Zero Degree Calorimeters


Nucleus-nucleus interactions are normally characterized by the centrality of the collision. The more central is the collisions, the higher is the number of participant nucleons and, consequently, the energy density reached. Some QGP signatures should show a threshold behavior in the correlated observables as a function of the energy density, estimated through the centrality of the collision. The event-by-event determination of centrality of the collisions plays therefore a fundamental role in heavy-ion physics.

The forward energy carried by the noninteracting nucleons ("spectators") is the measurable quantity most directly related to the centrality of the collision; in fact, it allows a direct estimation of the number of participants. Spectators' energy is measured by means of hadronic calorimeters placed at zero degrees with respect to the beam direction, the Zero Degree Calorimeters (ZDC).

In heavy ion interactions, ZDC is also used as a luminosity detector.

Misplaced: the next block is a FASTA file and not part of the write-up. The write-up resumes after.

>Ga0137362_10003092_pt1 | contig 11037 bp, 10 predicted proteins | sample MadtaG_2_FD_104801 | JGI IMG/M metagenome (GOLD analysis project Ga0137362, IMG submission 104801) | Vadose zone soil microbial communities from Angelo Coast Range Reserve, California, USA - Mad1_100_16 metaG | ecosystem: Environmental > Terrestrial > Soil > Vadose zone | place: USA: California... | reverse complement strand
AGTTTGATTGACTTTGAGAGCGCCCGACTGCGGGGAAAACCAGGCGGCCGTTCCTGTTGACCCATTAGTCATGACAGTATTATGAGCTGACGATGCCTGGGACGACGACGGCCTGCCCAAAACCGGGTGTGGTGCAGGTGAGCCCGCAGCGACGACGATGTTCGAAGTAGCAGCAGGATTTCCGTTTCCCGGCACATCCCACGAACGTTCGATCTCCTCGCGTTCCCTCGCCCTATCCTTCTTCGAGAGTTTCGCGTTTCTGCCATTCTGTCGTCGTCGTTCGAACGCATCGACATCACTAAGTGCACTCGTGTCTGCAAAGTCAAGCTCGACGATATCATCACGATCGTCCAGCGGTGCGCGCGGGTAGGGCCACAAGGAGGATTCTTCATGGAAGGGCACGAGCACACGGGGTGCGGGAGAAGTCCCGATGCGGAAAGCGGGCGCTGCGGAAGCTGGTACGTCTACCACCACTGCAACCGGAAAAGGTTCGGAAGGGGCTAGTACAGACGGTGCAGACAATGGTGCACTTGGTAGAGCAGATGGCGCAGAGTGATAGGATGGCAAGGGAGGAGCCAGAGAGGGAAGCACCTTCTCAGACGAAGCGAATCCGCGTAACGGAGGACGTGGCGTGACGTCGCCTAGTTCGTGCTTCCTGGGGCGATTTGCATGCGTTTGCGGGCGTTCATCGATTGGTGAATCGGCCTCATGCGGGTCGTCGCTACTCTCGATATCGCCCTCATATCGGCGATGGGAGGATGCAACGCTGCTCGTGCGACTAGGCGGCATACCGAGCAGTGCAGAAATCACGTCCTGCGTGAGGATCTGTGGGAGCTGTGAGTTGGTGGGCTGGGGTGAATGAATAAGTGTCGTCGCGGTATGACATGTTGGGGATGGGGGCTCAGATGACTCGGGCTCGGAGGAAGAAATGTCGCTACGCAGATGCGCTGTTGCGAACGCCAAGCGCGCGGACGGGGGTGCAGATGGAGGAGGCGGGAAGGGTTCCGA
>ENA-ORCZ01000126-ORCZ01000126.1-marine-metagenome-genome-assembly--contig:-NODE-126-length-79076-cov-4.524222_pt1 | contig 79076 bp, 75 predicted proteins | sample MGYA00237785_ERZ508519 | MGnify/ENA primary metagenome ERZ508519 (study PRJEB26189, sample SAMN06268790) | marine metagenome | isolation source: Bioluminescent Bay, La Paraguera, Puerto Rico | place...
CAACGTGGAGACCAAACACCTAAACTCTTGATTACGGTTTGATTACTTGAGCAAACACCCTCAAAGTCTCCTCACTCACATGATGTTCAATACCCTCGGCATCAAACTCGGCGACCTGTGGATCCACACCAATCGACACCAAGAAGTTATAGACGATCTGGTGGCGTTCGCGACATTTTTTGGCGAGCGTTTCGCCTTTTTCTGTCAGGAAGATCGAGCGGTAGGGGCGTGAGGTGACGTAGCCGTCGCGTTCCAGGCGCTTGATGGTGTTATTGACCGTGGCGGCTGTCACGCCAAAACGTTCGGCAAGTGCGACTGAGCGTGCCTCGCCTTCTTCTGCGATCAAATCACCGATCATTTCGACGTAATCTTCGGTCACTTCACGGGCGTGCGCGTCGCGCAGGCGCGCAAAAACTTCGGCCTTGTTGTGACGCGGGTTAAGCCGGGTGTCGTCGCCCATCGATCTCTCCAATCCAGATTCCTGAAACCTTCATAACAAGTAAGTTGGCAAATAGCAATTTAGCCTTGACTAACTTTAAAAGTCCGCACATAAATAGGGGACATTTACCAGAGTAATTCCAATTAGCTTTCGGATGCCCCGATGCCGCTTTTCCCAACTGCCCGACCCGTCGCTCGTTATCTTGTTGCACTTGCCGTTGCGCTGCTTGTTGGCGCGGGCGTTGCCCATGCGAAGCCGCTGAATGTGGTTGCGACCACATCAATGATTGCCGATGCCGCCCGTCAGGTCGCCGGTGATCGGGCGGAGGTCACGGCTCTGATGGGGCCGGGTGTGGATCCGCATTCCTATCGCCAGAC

The ZDC consists in two identical sets of calorimeters located on both sides relative to the interaction point IP2, 112.5 meters away from it. In that region, the two LHC beams circulate in two different pipes. Each set of detectors consists of a neutron (ZN) and a proton (ZP) calorimeter. The ZN is placed at zero degree with respect to the LHC axis, between the two beam pipes, while the ZP is positioned externally to the outgoing beam pipe. The spectator protons are separated from the ion beams by means of the dipole magnet D1, while spectator neutrons fly at zero degree without further changing direction. The ZDC detector is completed by 2 forward EM calorimeters (ZEM) placed at about 7.35 m from I.P.2, on A-side, covering the pseudorapidity range 4.8 < η< 5.7.  

The ZDCs are quartz-fiber spaghetti calorimeters with silica optical fibers as active material embedded in a dense absorber. Their principle of operation is based on the detection of Cherenkov light produced by the charged particles of the shower in the fibers. The response is very fast thanks to the intrinsic speed of the emission process, making such detectors suitable for triggering purposes.

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